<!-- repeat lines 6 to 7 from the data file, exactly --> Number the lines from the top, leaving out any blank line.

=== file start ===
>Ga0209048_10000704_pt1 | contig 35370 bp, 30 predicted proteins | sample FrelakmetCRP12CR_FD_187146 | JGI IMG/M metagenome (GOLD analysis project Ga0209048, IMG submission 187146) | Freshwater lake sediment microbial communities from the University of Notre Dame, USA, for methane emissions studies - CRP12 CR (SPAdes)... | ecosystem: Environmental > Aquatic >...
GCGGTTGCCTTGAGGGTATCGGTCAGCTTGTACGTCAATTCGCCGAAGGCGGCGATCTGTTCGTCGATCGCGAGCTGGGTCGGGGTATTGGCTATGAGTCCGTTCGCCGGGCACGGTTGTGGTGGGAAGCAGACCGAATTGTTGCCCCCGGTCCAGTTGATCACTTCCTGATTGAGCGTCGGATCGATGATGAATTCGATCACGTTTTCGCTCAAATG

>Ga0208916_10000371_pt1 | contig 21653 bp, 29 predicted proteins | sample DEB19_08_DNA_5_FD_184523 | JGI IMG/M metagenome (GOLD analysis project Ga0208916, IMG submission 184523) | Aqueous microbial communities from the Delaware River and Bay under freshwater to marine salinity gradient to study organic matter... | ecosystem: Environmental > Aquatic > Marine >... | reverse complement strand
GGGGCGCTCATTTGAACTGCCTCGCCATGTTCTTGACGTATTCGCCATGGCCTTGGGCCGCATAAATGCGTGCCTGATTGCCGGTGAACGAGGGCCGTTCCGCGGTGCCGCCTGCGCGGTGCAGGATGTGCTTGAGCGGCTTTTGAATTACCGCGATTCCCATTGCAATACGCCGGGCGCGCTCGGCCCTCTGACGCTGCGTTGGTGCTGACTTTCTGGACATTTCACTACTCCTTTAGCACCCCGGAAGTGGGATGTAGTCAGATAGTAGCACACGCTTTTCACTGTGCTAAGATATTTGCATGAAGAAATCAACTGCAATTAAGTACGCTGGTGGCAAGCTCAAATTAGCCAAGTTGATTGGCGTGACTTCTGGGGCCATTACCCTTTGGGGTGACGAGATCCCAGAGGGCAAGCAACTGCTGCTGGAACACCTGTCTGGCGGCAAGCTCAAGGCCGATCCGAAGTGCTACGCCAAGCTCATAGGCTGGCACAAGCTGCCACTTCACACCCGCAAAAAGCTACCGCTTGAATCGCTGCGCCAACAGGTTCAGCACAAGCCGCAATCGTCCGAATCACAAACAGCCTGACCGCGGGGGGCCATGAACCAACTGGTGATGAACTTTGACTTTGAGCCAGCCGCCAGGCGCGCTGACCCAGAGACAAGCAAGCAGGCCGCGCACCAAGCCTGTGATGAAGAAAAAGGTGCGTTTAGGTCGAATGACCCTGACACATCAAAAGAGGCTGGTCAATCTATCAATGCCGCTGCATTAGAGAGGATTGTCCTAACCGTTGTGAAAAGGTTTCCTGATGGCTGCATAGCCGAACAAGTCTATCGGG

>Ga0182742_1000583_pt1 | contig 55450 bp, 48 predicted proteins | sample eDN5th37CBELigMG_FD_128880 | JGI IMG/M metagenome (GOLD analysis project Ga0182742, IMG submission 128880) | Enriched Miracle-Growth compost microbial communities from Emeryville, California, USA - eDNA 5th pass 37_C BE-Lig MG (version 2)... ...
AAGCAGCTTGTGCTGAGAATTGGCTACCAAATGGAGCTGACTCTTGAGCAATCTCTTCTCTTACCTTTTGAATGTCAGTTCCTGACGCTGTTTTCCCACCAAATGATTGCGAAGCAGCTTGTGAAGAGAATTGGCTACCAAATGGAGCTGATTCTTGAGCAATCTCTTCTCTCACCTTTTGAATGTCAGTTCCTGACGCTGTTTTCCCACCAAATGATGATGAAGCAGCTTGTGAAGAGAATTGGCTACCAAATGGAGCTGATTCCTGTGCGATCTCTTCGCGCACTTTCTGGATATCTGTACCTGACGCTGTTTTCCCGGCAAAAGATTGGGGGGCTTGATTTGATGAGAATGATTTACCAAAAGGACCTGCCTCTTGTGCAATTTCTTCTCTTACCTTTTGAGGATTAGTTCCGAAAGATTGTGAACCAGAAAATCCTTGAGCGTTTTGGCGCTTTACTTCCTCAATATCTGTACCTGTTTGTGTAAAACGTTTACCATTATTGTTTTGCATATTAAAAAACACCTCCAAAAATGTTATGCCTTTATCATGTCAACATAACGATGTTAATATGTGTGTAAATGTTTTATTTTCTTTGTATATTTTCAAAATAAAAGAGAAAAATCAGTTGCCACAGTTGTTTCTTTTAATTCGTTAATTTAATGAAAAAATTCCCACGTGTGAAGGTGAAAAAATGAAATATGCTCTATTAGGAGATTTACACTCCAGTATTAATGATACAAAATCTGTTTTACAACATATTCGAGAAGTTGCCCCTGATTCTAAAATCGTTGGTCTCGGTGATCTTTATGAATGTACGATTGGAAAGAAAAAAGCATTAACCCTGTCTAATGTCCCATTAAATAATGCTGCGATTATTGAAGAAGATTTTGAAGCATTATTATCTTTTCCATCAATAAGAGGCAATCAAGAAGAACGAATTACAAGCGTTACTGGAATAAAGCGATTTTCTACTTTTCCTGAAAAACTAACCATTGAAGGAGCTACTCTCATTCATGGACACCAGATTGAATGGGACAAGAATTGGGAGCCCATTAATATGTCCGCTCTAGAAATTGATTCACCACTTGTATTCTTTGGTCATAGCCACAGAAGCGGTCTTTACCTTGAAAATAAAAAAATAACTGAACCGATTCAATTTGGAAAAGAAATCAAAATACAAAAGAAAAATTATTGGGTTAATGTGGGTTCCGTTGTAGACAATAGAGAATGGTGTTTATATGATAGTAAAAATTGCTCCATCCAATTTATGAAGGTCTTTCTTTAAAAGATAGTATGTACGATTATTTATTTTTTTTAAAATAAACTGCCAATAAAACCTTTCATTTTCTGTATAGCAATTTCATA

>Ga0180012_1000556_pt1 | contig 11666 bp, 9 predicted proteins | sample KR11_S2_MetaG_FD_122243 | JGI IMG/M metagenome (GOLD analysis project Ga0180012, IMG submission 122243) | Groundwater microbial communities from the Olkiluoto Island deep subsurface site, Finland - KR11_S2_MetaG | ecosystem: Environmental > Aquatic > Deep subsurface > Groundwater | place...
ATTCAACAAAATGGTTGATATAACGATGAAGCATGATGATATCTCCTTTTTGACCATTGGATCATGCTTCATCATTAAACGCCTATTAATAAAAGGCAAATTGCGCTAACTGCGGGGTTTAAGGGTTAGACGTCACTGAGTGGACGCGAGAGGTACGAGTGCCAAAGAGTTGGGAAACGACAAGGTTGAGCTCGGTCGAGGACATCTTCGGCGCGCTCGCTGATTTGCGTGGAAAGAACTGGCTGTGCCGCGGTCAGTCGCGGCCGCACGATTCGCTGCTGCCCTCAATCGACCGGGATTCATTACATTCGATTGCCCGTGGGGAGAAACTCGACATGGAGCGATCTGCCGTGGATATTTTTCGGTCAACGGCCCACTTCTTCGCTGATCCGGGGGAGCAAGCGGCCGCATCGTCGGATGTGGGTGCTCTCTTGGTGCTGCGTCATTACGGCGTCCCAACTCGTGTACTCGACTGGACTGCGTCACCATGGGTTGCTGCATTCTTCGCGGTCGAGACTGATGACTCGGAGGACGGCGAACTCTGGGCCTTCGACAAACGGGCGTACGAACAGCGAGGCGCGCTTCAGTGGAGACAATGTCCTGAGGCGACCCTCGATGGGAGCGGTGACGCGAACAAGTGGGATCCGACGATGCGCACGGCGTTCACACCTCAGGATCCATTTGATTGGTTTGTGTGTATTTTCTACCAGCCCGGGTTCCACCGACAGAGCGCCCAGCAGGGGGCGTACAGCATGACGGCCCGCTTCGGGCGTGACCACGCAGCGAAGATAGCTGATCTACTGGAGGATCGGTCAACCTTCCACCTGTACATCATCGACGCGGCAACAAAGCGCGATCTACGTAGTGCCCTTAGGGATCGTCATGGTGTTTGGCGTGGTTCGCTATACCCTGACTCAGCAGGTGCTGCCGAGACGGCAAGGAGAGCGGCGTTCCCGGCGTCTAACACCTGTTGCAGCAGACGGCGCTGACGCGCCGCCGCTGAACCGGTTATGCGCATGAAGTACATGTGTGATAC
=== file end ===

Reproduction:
AAGCAGCTTGTGCTGAGAATTGGCTACCAAATGGAGCTGACTCTTGAGCAATCTCTTCTCTTACCTTTTGAATGTCAGTTCCTGACGCTGTTTTCCCACCAAATGATTGCGAAGCAGCTTGTGAAGAGAATTGGCTACCAAATGGAGCTGATTCTTGAGCAATCTCTTCTCTCACCTTTTGAATGTCAGTTCCTGACGCTGTTTTCCCACCAAATGATGATGAAGCAGCTTGTGAAGAGAATTGGCTACCAAATGGAGCTGATTCCTGTGCGATCTCTTCGCGCACTTTCTGGATATCTGTACCTGACGCTGTTTTCCCGGCAAAAGATTGGGGGGCTTGATTTGATGAGAATGATTTACCAAAAGGACCTGCCTCTTGTGCAATTTCTTCTCTTACCTTTTGAGGATTAGTTCCGAAAGATTGTGAACCAGAAAATCCTTGAGCGTTTTGGCGCTTTACTTCCTCAATATCTGTACCTGTTTGTGTAAAACGTTTACCATTATTGTTTTGCATATTAAAAAACACCTCCAAAAATGTTATGCCTTTATCATGTCAACATAACGATGTTAATATGTGTGTAAATGTTTTATTTTCTTTGTATATTTTCAAAATAAAAGAGAAAAATCAGTTGCCACAGTTGTTTCTTTTAATTCGTTAATTTAATGAAAAAATTCCCACGTGTGAAGGTGAAAAAATGAAATATGCTCTATTAGGAGATTTACACTCCAGTATTAATGATACAAAATCTGTTTTACAACATATTCGAGAAGTTGCCCCTGATTCTAAAATCGTTGGTCTCGGTGATCTTTATGAATGTACGATTGGAAAGAAAAAAGCATTAACCCTGTCTAATGTCCCATTAAATAATGCTGCGATTATTGAAGAAGATTTTGAAGCATTATTATCTTTTCCATCAATAAGAGGCAATCAAGAAGAACGAATTACAAGCGTTACTGGAATAAAGCGATTTTCTACTTTTCCTGAAAAACTAACCATTGAAGGAGCTACTCTCATTCATGGACACCAGATTGAATGGGACAAGAATTGGGAGCCCATTAATATGTCCGCTCTAGAAATTGATTCACCACTTGTATTCTTTGGTCATAGCCACAGAAGCGGTCTTTACCTTGAAAATAAAAAAATAACTGAACCGATTCAATTTGGAAAAGAAATCAAAATACAAAAGAAAAATTATTGGGTTAATGTGGGTTCCGTTGTAGACAATAGAGAATGGTGTTTATATGATAGTAAAAATTGCTCCATCCAATTTATGAAGGTCTTTCTTTAAAAGATAGTATGTACGATTATTTATTTTTTTTAAAATAAACTGCCAATAAAACCTTTCATTTTCTGTATAGCAATTTCATA

>Ga0180012_1000556_pt1 | contig 11666 bp, 9 predicted proteins | sample KR11_S2_MetaG_FD_122243 | JGI IMG/M metagenome (GOLD analysis project Ga0180012, IMG submission 122243) | Groundwater microbial communities from the Olkiluoto Island deep subsurface site, Finland - KR11_S2_MetaG | ecosystem: Environmental > Aquatic > Deep subsurface > Groundwater | place...